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Opinion, arguments & analyses from guest experts and from the editors of Scientific American

Common Antibiotic Not Helpful for Cough and Respiratory Infection

When I was growing up in the 1980s and '90s with two younger brothers, the antibiotic amoxicillin was a frequent guest in our house. Strep throat, sinus infections, sore throats, coughs; we all remember that thick, pink, bubble gum-flavored liquid perhaps a little too well...

December 19, 2012 — Katherine Harmon

The End is Nigh! Time to Go Shopping

"Why did the government make an announcement not to worry about 2012?... Is this a conspiracy? And if NASA is not worried about Dec 21, why did the head of NASA make a video warning NASA employees to prepare for disaster?" -- question on NASA's Ask an Astrobiologist Being a lazy person at heart, I am always impressed by people who devote a great deal of time and effort to a cause...

December 19, 2012 — Fred Guterl

Please Play with Your Math: New Museum Opens in New York City

Math can be a beautiful, immersive, full-body experience, according to the creators of the newly opened Museum of Math, or MoMath, in New York City. A sculpture that lights up and plays music, a touch-screen floor that turns into a maze and a square-wheeled tricycle that one can ride around a bumpy track are just a few of the more than 30 exhibits in the 19,000-square-foot space...

December 19, 2012 — Marissa Fessenden

The Most Fascinating Human Evolution Discoveries of 2012

Recent years have brought considerable riches for those of us interested in human evolution and 2012 proved no exception. New fossils, archaeological finds and genetic analyses yielded thrilling insights into the shape of the family tree, the diets of our ancient predecessors, the origins of art and advanced weaponry, the interactions between early Homo sapiens and other human species, and other facets of our ancestors' lives...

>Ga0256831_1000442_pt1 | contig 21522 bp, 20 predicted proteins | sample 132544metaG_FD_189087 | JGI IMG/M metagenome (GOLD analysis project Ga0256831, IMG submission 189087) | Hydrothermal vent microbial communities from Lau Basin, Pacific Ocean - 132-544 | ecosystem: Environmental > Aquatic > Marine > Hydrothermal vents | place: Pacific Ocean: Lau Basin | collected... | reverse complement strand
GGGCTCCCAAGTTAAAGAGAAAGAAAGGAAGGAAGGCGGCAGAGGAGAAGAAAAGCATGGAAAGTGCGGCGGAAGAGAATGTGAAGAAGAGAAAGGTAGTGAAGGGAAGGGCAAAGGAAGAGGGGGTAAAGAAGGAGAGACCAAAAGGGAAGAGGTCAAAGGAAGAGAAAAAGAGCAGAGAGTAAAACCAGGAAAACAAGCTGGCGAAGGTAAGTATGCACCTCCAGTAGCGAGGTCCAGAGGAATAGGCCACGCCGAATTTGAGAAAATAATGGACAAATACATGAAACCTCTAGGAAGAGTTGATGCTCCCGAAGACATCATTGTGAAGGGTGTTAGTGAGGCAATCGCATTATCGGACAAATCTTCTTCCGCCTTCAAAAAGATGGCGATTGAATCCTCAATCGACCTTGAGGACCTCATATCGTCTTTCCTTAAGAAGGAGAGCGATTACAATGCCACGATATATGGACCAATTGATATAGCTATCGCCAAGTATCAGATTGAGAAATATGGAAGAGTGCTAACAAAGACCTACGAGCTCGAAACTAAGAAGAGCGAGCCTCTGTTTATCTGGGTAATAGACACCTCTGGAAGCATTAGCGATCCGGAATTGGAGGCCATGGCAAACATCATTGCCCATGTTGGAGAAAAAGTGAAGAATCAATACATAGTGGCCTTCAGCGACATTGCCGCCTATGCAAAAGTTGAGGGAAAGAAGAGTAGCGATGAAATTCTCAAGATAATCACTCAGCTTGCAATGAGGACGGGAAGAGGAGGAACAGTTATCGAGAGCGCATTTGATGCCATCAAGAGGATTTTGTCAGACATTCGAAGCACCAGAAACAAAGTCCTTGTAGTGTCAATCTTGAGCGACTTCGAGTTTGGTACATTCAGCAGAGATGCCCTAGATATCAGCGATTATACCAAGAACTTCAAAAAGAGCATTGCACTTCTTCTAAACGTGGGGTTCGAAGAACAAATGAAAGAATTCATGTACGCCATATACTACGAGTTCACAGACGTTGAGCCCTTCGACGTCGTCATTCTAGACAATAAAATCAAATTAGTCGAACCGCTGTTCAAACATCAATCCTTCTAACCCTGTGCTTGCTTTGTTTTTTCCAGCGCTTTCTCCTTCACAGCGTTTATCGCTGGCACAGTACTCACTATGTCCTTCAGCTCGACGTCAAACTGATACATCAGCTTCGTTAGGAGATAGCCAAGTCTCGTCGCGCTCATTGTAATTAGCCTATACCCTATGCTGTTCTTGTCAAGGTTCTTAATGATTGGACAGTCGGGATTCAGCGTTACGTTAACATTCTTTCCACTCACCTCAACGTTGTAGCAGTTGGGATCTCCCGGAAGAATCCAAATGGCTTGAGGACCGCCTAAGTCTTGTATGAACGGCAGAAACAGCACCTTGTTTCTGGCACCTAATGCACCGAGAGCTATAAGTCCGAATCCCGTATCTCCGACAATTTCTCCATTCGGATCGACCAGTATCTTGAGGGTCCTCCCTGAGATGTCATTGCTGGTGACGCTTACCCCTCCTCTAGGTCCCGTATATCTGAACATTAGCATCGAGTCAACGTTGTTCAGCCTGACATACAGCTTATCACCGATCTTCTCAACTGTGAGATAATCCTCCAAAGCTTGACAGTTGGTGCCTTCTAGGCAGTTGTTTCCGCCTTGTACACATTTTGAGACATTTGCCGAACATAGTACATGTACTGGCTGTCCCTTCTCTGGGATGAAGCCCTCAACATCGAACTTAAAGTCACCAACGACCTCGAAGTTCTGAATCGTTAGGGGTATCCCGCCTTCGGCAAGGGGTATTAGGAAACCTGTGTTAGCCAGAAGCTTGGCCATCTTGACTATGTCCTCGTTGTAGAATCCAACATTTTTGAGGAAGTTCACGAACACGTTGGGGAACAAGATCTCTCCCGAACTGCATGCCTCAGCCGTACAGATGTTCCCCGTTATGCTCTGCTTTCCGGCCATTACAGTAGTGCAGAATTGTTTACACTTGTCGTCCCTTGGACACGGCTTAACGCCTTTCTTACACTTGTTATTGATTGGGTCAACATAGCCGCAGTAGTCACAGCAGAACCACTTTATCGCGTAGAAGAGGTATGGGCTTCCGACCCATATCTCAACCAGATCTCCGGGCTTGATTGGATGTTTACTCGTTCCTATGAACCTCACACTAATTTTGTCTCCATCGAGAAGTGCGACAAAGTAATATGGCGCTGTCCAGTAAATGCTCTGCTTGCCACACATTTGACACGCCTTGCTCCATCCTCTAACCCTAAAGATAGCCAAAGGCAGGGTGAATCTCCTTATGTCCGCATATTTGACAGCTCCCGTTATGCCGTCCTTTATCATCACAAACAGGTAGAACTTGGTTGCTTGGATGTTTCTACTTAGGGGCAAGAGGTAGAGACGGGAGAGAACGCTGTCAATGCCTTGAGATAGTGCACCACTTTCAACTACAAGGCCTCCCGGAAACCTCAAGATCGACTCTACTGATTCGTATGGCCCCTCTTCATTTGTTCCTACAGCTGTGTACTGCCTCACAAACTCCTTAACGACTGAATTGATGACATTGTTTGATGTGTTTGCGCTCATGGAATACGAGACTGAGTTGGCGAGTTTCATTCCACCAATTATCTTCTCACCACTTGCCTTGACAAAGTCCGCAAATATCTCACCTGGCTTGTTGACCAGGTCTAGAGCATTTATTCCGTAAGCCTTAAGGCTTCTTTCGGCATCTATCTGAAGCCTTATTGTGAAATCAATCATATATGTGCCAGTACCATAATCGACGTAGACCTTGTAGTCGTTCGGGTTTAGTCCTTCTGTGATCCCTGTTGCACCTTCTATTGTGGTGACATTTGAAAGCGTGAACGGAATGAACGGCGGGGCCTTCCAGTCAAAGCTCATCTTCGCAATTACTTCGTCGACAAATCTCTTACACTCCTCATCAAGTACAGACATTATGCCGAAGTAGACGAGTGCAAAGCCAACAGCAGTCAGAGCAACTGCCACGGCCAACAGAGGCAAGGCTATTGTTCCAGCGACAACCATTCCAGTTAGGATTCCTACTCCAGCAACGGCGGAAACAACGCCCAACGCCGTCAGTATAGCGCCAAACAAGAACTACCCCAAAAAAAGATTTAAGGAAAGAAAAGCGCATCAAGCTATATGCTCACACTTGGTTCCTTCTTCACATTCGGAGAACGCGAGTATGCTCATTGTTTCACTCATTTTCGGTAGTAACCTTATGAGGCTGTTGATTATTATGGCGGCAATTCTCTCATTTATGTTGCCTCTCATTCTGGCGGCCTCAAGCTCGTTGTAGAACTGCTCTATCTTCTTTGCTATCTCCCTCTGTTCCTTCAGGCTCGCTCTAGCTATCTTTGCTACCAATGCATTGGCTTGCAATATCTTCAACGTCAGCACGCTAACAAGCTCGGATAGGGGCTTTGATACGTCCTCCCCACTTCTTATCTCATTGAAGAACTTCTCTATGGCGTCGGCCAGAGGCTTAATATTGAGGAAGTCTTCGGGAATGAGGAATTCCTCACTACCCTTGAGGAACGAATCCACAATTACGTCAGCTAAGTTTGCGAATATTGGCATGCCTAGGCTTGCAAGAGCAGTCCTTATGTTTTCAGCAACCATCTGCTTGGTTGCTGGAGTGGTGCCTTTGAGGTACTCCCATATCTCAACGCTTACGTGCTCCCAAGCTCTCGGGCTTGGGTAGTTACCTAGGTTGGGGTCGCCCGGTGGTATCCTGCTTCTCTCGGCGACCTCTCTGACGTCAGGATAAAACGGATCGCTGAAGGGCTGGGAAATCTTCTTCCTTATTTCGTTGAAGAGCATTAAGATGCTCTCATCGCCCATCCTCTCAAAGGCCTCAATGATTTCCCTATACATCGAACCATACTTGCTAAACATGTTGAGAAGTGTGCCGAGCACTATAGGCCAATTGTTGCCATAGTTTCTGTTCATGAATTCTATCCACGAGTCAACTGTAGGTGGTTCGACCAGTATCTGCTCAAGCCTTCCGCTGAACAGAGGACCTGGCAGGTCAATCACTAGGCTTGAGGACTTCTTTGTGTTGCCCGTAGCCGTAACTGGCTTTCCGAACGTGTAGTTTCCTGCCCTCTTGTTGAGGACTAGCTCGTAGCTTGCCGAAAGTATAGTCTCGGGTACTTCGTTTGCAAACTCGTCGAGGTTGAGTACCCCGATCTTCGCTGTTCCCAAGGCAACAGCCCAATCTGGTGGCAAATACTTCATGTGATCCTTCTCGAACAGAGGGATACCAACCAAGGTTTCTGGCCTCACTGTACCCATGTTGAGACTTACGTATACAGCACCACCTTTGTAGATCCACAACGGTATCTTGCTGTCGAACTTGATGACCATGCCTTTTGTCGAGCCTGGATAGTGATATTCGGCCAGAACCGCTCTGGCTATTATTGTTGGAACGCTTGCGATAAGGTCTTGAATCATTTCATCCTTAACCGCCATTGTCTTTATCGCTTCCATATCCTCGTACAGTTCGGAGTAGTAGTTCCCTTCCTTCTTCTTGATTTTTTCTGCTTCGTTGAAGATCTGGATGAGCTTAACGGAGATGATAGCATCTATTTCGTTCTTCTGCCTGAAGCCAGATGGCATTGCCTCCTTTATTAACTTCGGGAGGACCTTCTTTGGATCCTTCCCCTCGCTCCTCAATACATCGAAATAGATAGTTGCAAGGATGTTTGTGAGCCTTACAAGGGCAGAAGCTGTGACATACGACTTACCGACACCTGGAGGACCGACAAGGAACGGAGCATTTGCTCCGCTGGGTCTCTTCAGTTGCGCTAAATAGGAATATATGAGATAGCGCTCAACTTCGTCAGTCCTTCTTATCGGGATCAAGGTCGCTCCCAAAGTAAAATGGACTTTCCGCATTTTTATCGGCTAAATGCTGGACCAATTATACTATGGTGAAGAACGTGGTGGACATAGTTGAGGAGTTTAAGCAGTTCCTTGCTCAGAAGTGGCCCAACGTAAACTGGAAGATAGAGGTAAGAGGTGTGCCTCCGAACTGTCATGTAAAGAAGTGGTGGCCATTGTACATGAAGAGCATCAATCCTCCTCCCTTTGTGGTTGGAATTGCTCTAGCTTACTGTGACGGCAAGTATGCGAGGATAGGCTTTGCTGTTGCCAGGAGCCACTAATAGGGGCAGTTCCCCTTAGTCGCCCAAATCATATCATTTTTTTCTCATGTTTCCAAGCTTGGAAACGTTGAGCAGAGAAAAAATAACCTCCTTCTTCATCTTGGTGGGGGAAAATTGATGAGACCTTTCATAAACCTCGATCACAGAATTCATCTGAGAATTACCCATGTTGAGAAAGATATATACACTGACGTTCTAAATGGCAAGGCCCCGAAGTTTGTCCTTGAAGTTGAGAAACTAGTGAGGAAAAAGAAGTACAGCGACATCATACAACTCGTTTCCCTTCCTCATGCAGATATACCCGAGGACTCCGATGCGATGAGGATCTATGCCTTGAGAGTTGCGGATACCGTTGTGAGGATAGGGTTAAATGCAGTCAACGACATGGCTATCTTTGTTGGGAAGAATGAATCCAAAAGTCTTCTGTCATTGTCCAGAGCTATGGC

December 19, 2012 — Kate Wong

Intensive Weight Loss Programs Might Help Reverse Diabetes

Type 2 diabetes has long been thought of as a chronic, irreversible disease. Some 25 million Americans are afflicted with the illness, which is associated with obesity and a sedentary lifestyle, as well as high blood pressure...

December 18, 2012 — Katherine Harmon

Which World Will We Face in 2030?

Last week, I and some 200 other attendees of the Global Trends 2030: U.S. Leadership in a Post-Western World conference got a thought-provoking look at the current “megatrends” leading to four possible futures for the world some 10 to 15 years from now...

December 18, 2012 — Mariette DiChristina

New Toxic Nocturnal Primate Species Discovered

The slow loris shouldn't be a difficult object of study. For one thing, it's slow—very slow (think sloth slow). And these small primates, which are unique in possessing a toxic bite to ward off predators, are charismatic due in large part to their compelling, wide-eyed faces...

December 14, 2012 — Katherine Harmon

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